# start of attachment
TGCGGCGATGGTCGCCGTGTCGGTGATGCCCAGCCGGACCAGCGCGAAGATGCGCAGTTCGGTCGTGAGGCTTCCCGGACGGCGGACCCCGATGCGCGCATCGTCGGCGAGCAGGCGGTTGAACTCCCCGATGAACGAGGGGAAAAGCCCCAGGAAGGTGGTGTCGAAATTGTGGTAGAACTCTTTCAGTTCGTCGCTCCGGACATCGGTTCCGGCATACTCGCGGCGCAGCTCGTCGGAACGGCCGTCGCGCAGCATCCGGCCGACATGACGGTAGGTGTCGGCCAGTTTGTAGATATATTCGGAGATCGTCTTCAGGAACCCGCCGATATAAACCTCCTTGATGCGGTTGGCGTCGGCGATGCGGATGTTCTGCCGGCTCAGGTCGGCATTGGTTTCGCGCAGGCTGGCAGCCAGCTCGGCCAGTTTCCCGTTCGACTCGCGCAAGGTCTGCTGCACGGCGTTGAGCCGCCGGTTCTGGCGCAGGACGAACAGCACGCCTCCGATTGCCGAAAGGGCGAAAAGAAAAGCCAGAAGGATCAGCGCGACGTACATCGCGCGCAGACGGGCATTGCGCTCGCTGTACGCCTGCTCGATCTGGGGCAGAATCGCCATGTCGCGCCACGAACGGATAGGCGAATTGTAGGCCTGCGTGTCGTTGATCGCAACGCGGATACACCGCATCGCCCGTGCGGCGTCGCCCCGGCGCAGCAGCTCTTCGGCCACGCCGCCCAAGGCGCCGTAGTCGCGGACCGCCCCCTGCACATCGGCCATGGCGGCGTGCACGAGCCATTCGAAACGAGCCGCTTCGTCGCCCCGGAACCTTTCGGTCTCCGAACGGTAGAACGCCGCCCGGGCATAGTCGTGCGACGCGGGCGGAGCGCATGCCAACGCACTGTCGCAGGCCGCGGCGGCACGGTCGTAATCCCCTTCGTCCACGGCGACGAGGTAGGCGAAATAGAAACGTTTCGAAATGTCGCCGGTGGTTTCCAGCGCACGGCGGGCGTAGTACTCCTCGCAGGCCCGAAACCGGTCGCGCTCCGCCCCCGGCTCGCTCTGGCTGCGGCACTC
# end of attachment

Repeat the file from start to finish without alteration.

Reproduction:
TGCGGCGATGGTCGCCGTGTCGGTGATGCCCAGCCGGACCAGCGCGAAGATGCGCAGTTCGGTCGTGAGGCTTCCCGGACGGCGGACCCCGATGCGCGCATCGTCGGCGAGCAGGCGGTTGAACTCCCCGATGAACGAGGGGAAAAGCCCCAGGAAGGTGGTGTCGAAATTGTGGTAGAACTCTTTCAGTTCGTCGCTCCGGACATCGGTTCCGGCATACTCGCGGCGCAGCTCGTCGGAACGGCCGTCGCGCAGCATCCGGCCGACATGACGGTAGGTGTCGGCCAGTTTGTAGATATATTCGGAGATCGTCTTCAGGAACCCGCCGATATAAACCTCCTTGATGCGGTTGGCGTCGGCGATGCGGATGTTCTGCCGGCTCAGGTCGGCATTGGTTTCGCGCAGGCTGGCAGCCAGCTCGGCCAGTTTCCCGTTCGACTCGCGCAAGGTCTGCTGCACGGCGTTGAGCCGCCGGTTCTGGCGCAGGACGAACAGCACGCCTCCGATTGCCGAAAGGGCGAAAAGAAAAGCCAGAAGGATCAGCGCGACGTACATCGCGCGCAGACGGGCATTGCGCTCGCTGTACGCCTGCTCGATCTGGGGCAGAATCGCCATGTCGCGCCACGAACGGATAGGCGAATTGTAGGCCTGCGTGTCGTTGATCGCAACGCGGATACACCGCATCGCCCGTGCGGCGTCGCCCCGGCGCAGCAGCTCTTCGGCCACGCCGCCCAAGGCGCCGTAGTCGCGGACCGCCCCCTGCACATCGGCCATGGCGGCGTGCACGAGCCATTCGAAACGAGCCGCTTCGTCGCCCCGGAACCTTTCGGTCTCCGAACGGTAGAACGCCGCCCGGGCATAGTCGTGCGACGCGGGCGGAGCGCATGCCAACGCACTGTCGCAGGCCGCGGCGGCACGGTCGTAATCCCCTTCGTCCACGGCGACGAGGTAGGCGAAATAGAAACGTTTCGAAATGTCGCCGGTGGTTTCCAGCGCACGGCGGGCGTAGTACTCCTCGCAGGCCCGAAACCGGTCGCGCTCCGCCCCCGGCTCGCTCTGGCTGCGGCACTC